ou pay a fee for impartial reliable professional advice, you pay a commission for packaging, delivery and installation of a product”.
Many clients have become totally fed up with an industry which basically sells products of a long term nature yet earns most of it’s remuneration on the initial sale. Under this present system, business has flourished without any incentive to provide the all important after sales service and advice.
The essence of a professional relationship is that the advisor should put the client's interests first. This goes without saying in the more established professions and, of course, many commission based pension advisors do so. Fee based advice, however, has the merit of being demonstrably impartial. Charges are highly visible and the client is fully aware of who is charging how much and for what.
Fees are only justifiable where the advice is right and value is added. The advisor should have proper professional educational qualifications and should be clearly competent to advise. This kind of service is most economic for a particular type of client, usually where larger investments are made. On smaller cases, the amount of fee payable may well exceed the amount of commission payable under an equivalent arrangement.
Through no fault of their own, a commission based salesman has to make a sale to survive whereas a fee based advisor will still earn an income regardless of whether or not a sale is completed. It is inevitable that, in most instances, this will have an influence on the advice given. Fees do not work in a sales driven environment as clients would not expect to pay a fee to a salesman who failed to sell them a product. They can only succeed if a client is given professional and objective advice. The advisor should have an open mind and should be ready to create tailor made solutions rather than having to “squeeze the client into a mould of pre conceived ideas”. Advising is the key, not selling.
One of the disadvantages of a commission based system is that the complexity of product charges hides the cost of commission (and other costs) from the client. On larger investments, the amount of commission paid can far exceed the value of work carried out. For example, if the client has to discontinue a pension plan in the early years, there may be a substantial discontinuance penalty.
Commission based remuneration may restrict choice. Fee based advice opens up a wider market and includes deposit funds and other investment media not available on a commission basis.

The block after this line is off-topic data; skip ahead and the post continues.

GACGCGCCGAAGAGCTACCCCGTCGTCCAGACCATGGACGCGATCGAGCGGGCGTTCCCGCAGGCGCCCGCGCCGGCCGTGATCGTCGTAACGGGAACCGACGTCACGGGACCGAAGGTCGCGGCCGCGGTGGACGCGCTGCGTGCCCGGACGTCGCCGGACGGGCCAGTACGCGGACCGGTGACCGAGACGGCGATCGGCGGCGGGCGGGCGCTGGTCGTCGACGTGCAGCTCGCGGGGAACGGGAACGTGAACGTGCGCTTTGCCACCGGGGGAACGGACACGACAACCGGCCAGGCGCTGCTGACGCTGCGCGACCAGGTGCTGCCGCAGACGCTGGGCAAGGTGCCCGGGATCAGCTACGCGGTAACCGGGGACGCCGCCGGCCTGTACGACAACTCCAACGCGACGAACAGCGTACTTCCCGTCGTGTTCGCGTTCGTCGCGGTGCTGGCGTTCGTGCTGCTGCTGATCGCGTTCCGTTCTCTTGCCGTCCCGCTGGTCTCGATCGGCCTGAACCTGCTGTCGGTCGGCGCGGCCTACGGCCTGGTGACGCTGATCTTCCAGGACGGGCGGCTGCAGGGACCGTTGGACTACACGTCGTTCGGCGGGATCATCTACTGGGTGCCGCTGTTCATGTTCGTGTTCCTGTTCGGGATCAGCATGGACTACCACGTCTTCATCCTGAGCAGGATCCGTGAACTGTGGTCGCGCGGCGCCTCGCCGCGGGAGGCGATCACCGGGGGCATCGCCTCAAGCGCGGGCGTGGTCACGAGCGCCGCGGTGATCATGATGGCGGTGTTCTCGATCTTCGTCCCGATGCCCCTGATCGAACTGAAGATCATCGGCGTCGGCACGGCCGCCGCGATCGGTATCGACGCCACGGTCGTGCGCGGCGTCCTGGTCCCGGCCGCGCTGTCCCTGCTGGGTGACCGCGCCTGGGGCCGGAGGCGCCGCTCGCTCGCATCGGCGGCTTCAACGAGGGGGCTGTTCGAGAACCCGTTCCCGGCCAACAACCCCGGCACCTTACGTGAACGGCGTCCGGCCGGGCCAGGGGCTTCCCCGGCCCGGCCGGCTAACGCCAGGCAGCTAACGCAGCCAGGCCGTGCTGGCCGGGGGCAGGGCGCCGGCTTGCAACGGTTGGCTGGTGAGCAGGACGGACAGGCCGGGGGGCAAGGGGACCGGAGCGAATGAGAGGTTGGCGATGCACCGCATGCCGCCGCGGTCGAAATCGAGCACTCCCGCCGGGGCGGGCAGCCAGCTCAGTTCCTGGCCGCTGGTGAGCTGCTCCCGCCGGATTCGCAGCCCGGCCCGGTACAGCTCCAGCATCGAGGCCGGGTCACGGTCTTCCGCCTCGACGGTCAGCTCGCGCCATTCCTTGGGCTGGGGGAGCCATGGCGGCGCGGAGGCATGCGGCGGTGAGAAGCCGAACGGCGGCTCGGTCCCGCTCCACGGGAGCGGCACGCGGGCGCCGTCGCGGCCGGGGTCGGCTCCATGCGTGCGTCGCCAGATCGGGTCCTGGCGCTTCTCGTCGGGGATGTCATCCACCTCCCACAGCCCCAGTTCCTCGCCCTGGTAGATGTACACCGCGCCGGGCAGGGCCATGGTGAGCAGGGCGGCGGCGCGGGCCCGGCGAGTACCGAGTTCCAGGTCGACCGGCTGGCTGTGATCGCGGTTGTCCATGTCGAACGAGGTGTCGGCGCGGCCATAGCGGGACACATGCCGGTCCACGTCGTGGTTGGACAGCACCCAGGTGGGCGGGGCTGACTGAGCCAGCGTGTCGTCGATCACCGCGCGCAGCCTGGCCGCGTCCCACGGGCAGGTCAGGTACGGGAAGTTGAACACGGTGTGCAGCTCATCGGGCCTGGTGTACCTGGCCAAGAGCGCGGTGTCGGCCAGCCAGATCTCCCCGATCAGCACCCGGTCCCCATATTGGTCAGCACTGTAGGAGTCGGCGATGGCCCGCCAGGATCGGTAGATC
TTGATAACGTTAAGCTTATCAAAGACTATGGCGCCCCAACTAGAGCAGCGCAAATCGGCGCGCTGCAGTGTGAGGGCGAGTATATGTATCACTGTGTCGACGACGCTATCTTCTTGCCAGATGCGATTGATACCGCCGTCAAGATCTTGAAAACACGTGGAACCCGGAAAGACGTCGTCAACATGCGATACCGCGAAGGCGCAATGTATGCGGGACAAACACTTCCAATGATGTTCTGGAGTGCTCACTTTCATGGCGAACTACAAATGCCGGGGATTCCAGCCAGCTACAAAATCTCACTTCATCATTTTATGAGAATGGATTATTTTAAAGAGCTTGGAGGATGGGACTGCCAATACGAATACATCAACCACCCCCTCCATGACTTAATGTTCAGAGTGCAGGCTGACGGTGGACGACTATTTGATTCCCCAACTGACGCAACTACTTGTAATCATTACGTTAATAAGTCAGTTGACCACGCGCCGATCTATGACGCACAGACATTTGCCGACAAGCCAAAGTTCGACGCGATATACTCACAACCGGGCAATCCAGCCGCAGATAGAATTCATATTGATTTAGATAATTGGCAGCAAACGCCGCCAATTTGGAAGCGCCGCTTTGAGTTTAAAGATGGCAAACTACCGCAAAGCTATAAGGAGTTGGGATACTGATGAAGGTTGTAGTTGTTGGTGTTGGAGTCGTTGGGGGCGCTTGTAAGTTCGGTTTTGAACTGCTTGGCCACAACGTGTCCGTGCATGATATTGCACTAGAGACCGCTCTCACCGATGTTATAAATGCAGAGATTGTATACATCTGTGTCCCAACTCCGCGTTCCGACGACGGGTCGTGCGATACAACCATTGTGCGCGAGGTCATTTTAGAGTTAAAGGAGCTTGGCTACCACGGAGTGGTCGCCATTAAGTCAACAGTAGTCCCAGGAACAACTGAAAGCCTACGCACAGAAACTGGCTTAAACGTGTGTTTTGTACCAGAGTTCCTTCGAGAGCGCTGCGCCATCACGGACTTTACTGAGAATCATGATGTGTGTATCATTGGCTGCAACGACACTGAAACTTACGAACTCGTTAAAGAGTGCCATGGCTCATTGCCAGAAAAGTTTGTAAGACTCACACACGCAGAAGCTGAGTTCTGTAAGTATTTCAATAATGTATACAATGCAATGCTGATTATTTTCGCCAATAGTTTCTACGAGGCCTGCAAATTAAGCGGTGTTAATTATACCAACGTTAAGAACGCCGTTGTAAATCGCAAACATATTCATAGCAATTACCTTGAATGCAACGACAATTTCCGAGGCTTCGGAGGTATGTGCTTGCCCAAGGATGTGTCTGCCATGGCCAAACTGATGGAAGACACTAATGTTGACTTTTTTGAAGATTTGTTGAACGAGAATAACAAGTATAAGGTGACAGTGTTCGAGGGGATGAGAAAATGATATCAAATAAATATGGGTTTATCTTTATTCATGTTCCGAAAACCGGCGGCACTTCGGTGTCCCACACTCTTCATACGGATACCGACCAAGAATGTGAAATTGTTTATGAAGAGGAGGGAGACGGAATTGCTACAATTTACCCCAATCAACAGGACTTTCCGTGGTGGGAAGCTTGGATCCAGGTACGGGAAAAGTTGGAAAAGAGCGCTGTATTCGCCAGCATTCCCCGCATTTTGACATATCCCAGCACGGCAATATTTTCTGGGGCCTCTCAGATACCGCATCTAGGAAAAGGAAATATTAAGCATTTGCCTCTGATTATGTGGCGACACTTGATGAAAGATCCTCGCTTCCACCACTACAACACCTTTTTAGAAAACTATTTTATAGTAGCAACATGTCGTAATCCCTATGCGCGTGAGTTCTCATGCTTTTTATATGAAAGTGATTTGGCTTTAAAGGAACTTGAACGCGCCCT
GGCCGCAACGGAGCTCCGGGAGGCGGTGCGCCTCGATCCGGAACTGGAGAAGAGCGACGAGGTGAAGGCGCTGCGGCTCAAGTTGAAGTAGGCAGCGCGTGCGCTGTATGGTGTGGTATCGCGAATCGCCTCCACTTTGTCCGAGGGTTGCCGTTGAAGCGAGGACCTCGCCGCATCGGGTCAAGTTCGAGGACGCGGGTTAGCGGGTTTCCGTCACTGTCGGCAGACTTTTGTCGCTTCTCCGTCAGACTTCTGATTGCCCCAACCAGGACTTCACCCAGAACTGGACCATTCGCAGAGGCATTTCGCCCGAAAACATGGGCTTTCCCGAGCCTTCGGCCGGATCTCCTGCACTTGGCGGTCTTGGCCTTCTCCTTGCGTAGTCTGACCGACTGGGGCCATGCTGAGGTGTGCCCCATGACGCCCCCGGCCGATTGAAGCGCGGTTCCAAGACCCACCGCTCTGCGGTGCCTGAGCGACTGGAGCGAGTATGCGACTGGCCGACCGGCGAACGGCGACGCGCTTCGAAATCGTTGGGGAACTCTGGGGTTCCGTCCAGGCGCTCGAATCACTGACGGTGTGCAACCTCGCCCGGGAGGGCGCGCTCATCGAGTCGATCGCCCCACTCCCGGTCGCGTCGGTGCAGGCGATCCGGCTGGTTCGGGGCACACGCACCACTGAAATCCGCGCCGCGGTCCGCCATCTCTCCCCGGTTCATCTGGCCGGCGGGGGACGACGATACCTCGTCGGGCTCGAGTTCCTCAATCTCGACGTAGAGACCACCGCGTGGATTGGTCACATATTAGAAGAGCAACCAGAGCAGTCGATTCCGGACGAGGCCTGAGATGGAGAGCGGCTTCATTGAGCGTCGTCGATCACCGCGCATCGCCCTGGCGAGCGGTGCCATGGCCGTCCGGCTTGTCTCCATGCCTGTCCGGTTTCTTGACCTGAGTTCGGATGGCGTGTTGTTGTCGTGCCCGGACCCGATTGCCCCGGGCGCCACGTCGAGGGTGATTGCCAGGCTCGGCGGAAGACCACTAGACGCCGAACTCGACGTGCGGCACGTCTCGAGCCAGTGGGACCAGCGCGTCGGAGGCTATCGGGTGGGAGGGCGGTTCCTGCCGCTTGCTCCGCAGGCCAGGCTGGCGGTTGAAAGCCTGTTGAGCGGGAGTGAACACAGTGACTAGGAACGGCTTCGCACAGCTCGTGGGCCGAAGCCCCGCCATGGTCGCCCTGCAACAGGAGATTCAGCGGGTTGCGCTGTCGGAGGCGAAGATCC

Clients may have a delusion that commission based advice is free. This is certainly not the case. Any comparison of fund values between a commission and non-commission based product will clearly illustrate this point.
Most fee based advisors charge on a time costed basis. This means recording the number of hours spent on a client’s affairs and multiplying the results on an hourly charge or rate to arrive at an amount to be billed. Commissions received (if any) are then set off against this amount.
Other fee structures available include:-
- A fixed annual fee.
- A fee based on a percentage of assets/pension contributions.
- A combination of commission and fee based advice (with full transparency of charges).
The fee structure is recorded in a documented fee agreement completed by both the client and the advisor. Where a time costed basis is used, hourly rates apply for different activities e.g. consultancy, administration and secretarial work.
Once a fee agreement has been completed, the advisor will establish a client account. All fees are debited to this account and any commissions earned are credited to the account. The client is invoiced/credited with the balance, as appropriate.
As clients become more aware of charges payable under traditional commission based products, fee based advisors will play an increasingly important role within the pensions industry.
The above is the unedited version of an article written by Gervase MacCourt and published in the Irish Times - Monday 16th October 1995.
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